Synthetic DNA channel transporting cargo across membranes
Every cell is surrounded by a membrane, which serves to protect the cell’s contents from its external environment, provide support, and connect the cell to others to form tissues and organs. Tube-like channels made of proteins span this membrane and control two-way communication between the cell and its environment. Researchers are using DNA as a building material to make synthetic channels that behave in exactly the same way. This image is an artist’s representation of what these channels look like. Cargo travelling through the channel is shown as coloured spheres, while the mirrored coils around the edge of the image represent six DNA double helices, making up the walls of the channel. These DNA nanostructures are currently being engineered for use in vaccines, biofuels and biosensors, and as research tools.
The width of this image represents less than 1.3 nanometres.
Scientific illustration often aims to depict an object not readily visible by eye or to help explain a concept or process. Here, Michael has used known information about DNA structure and cell membrane channels to interpret and visualise the unknown structure of the synthetic channel. Colour and perspective have been applied to explain its 3D structure.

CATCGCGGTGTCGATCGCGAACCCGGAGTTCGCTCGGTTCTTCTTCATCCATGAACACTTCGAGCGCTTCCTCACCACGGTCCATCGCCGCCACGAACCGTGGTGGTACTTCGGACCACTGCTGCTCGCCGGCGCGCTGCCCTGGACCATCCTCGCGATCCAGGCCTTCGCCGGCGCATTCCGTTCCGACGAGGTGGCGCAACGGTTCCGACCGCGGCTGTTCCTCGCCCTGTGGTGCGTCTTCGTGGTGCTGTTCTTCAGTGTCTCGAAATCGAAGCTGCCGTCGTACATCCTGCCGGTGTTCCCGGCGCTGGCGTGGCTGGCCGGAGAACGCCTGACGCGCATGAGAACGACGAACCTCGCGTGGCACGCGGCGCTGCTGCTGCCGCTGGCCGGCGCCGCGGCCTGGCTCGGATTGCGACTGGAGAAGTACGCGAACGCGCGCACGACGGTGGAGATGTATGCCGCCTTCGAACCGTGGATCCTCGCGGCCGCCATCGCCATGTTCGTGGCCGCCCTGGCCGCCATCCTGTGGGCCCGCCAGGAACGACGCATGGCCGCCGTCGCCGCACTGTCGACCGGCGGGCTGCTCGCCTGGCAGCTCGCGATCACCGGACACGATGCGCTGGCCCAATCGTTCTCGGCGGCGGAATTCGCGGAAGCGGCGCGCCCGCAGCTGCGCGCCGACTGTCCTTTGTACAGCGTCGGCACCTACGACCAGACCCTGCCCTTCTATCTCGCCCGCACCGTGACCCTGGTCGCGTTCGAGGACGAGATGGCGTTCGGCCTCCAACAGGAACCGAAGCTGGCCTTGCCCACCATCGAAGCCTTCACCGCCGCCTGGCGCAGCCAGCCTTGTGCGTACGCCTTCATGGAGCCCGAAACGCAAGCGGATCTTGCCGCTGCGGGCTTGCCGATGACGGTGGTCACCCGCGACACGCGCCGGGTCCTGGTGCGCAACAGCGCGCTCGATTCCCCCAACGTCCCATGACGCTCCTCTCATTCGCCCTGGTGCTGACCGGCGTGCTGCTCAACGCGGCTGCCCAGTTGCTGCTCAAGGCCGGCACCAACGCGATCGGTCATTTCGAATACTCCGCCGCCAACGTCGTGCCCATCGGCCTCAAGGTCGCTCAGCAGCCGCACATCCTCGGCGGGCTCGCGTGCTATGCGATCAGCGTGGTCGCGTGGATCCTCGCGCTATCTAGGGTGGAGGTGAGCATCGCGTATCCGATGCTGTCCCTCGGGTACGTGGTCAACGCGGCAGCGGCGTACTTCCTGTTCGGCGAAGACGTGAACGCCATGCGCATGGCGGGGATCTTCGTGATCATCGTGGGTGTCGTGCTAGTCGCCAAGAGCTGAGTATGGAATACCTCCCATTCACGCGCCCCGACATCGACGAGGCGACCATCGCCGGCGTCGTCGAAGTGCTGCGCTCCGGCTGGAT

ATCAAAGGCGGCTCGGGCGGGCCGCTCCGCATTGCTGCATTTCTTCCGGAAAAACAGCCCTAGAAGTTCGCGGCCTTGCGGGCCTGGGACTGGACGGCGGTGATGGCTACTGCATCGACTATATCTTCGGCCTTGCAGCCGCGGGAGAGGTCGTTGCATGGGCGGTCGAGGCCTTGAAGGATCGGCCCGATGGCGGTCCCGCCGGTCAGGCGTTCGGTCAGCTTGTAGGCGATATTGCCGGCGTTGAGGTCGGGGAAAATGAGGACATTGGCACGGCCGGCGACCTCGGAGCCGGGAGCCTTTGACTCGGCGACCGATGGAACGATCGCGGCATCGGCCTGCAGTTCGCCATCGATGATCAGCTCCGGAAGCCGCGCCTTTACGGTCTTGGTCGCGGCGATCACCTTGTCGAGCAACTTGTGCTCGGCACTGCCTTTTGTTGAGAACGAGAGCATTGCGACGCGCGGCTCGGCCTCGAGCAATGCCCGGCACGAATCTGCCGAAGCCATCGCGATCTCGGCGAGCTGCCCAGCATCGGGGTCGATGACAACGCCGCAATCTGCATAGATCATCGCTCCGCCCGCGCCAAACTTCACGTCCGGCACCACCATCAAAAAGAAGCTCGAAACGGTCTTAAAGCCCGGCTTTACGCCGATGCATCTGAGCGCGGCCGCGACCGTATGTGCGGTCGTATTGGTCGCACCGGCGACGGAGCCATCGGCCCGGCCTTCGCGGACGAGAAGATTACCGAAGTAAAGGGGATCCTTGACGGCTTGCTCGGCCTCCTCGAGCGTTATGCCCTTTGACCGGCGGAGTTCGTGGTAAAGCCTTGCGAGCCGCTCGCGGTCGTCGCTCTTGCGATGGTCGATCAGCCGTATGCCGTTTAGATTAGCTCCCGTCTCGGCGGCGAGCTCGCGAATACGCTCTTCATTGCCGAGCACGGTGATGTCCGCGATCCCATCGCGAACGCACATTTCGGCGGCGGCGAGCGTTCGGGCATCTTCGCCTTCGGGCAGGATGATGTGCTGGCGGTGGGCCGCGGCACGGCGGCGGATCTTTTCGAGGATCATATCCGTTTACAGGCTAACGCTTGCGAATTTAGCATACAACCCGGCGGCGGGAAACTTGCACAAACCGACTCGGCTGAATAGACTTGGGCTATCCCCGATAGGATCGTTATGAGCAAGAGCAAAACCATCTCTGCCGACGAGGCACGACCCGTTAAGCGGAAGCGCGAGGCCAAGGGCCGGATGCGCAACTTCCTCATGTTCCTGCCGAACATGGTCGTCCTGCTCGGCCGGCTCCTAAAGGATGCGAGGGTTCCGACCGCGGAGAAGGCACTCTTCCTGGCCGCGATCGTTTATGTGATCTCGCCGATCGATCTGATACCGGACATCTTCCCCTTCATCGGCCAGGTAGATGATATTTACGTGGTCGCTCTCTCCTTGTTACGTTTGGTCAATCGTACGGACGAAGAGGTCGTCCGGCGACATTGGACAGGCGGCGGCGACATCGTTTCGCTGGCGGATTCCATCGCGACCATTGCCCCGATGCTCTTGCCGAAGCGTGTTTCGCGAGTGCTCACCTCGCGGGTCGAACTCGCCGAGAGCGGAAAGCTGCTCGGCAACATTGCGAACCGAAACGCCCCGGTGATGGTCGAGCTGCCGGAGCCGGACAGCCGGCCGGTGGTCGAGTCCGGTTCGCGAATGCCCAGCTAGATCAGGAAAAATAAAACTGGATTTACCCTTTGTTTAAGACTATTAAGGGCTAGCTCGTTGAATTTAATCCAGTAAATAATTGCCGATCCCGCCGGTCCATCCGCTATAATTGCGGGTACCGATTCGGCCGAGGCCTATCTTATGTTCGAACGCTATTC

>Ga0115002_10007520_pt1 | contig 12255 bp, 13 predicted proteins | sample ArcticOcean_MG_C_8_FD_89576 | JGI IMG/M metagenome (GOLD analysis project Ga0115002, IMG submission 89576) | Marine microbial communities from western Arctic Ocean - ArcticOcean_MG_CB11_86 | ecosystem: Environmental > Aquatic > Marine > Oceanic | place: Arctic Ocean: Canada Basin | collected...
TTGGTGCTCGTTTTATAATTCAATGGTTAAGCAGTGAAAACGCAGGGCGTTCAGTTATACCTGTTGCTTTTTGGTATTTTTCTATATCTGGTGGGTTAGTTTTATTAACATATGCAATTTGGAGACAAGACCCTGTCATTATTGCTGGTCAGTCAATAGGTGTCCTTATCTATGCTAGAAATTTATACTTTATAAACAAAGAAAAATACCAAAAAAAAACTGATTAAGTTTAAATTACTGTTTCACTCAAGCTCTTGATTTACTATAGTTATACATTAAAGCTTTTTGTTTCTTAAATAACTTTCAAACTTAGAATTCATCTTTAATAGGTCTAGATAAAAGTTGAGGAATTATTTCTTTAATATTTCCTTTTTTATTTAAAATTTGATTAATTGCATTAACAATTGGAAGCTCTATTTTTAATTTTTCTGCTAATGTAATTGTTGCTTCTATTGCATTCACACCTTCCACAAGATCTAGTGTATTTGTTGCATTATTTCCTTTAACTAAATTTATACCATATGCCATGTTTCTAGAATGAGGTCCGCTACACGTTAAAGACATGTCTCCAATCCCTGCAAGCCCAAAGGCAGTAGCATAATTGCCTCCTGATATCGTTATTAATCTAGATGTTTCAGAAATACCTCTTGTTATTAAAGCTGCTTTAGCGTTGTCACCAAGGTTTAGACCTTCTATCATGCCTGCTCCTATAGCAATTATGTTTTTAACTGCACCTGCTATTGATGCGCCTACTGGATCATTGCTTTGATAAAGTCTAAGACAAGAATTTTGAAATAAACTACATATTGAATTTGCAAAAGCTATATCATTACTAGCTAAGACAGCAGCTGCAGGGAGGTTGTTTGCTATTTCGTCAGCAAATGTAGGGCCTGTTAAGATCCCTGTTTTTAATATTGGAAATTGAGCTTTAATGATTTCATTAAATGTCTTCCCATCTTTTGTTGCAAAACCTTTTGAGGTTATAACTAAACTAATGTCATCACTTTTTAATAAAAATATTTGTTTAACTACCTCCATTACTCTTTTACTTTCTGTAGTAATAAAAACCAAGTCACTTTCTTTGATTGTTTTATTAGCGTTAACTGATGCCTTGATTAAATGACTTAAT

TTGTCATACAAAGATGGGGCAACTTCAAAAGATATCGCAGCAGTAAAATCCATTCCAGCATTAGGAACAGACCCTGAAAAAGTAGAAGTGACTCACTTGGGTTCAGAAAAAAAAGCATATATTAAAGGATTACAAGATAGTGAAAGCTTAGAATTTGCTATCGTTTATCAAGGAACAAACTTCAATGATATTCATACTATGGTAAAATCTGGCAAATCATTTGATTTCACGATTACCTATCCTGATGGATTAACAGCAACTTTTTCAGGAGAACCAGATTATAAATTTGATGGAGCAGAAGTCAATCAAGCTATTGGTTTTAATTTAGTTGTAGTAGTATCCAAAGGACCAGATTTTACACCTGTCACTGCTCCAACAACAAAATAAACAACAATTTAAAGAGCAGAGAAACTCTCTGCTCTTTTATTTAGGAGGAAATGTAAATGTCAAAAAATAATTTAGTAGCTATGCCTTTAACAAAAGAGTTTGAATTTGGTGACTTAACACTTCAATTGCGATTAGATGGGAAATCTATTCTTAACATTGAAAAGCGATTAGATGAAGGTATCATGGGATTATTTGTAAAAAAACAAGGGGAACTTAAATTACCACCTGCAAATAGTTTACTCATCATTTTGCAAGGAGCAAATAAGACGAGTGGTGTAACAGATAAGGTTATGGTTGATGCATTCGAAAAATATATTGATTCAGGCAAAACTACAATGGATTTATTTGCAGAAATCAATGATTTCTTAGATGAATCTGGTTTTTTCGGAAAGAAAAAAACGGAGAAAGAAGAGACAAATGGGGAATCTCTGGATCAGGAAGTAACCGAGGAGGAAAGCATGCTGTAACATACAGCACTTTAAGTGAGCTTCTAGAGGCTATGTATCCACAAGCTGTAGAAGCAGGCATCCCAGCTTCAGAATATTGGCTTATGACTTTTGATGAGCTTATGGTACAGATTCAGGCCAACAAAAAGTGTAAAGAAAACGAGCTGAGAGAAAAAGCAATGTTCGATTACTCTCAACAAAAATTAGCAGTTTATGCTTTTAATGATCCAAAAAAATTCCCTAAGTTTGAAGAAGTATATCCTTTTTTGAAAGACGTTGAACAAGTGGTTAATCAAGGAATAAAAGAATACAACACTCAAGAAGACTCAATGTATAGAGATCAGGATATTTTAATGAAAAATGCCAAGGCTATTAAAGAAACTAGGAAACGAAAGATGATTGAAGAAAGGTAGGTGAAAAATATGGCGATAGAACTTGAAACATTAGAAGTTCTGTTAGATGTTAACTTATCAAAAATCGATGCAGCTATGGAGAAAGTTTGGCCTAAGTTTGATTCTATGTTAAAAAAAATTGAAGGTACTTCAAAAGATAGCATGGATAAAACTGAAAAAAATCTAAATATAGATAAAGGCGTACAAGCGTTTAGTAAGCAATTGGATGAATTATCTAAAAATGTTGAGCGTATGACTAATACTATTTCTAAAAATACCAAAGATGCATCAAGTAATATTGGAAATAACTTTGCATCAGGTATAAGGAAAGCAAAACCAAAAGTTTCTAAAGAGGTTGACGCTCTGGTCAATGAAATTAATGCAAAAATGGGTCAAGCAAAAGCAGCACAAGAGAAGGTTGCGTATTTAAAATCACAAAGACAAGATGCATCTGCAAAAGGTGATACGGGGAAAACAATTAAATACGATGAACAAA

Location where image was created
Michael began his career as a designer at an outdoor advertising agency in Salt Lake City, Utah, USA, where he was introduced to digital design and the Macintosh computer. Thirty years later, Michael’s design career is still going strong: he is currently serving as the manager of multimedia, print and design at the Biodesign Institute at Arizona State University, in addition to completing a Master’s programme in graphic information technology. Find out more.
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